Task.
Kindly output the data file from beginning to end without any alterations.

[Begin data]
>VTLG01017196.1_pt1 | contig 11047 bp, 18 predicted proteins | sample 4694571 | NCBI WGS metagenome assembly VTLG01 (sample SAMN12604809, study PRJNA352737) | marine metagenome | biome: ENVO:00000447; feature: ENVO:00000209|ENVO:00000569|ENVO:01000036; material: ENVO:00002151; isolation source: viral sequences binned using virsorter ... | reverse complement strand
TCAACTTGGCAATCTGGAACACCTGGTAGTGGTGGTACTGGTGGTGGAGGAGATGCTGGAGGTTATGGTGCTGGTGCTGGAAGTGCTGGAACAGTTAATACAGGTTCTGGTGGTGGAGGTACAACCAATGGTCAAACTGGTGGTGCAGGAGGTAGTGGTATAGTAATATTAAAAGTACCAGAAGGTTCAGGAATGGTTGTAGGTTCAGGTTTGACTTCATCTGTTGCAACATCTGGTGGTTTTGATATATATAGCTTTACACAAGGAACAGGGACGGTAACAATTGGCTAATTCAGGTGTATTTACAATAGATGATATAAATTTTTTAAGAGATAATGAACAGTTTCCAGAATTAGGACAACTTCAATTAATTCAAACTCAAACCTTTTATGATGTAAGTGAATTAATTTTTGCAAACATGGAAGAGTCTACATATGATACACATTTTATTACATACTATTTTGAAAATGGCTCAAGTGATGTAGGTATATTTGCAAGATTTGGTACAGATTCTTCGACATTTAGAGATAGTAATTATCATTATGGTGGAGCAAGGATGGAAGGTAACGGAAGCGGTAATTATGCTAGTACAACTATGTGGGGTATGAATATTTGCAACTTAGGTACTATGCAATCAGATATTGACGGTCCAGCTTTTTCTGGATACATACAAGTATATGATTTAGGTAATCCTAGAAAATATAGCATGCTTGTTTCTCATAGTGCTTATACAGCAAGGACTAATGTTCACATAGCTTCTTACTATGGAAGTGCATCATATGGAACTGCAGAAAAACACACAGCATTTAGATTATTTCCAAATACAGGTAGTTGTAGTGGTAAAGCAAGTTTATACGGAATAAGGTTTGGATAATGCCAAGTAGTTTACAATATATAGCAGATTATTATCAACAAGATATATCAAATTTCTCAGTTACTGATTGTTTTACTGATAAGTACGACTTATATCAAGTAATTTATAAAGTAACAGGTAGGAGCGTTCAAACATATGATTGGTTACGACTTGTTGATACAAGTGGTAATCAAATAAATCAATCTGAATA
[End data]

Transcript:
>VTLG01017196.1_pt1 | contig 11047 bp, 18 predicted proteins | sample 4694571 | NCBI WGS metagenome assembly VTLG01 (sample SAMN12604809, study PRJNA352737) | marine metagenome | biome: ENVO:00000447; feature: ENVO:00000209|ENVO:00000569|ENVO:01000036; material: ENVO:00002151; isolation source: viral sequences binned using virsorter ... | reverse complement strand
TCAACTTGGCAATCTGGAACACCTGGTAGTGGTGGTACTGGTGGTGGAGGAGATGCTGGAGGTTATGGTGCTGGTGCTGGAAGTGCTGGAACAGTTAATACAGGTTCTGGTGGTGGAGGTACAACCAATGGTCAAACTGGTGGTGCAGGAGGTAGTGGTATAGTAATATTAAAAGTACCAGAAGGTTCAGGAATGGTTGTAGGTTCAGGTTTGACTTCATCTGTTGCAACATCTGGTGGTTTTGATATATATAGCTTTACACAAGGAACAGGGACGGTAACAATTGGCTAATTCAGGTGTATTTACAATAGATGATATAAATTTTTTAAGAGATAATGAACAGTTTCCAGAATTAGGACAACTTCAATTAATTCAAACTCAAACCTTTTATGATGTAAGTGAATTAATTTTTGCAAACATGGAAGAGTCTACATATGATACACATTTTATTACATACTATTTTGAAAATGGCTCAAGTGATGTAGGTATATTTGCAAGATTTGGTACAGATTCTTCGACATTTAGAGATAGTAATTATCATTATGGTGGAGCAAGGATGGAAGGTAACGGAAGCGGTAATTATGCTAGTACAACTATGTGGGGTATGAATATTTGCAACTTAGGTACTATGCAATCAGATATTGACGGTCCAGCTTTTTCTGGATACATACAAGTATATGATTTAGGTAATCCTAGAAAATATAGCATGCTTGTTTCTCATAGTGCTTATACAGCAAGGACTAATGTTCACATAGCTTCTTACTATGGAAGTGCATCATATGGAACTGCAGAAAAACACACAGCATTTAGATTATTTCCAAATACAGGTAGTTGTAGTGGTAAAGCAAGTTTATACGGAATAAGGTTTGGATAATGCCAAGTAGTTTACAATATATAGCAGATTATTATCAACAAGATATATCAAATTTCTCAGTTACTGATTGTTTTACTGATAAGTACGACTTATATCAAGTAATTTATAAAGTAACAGGTAGGAGCGTTCAAACATATGATTGGTTACGACTTGTTGATACAAGTGGTAATCAAATAAATCAATCTGAATA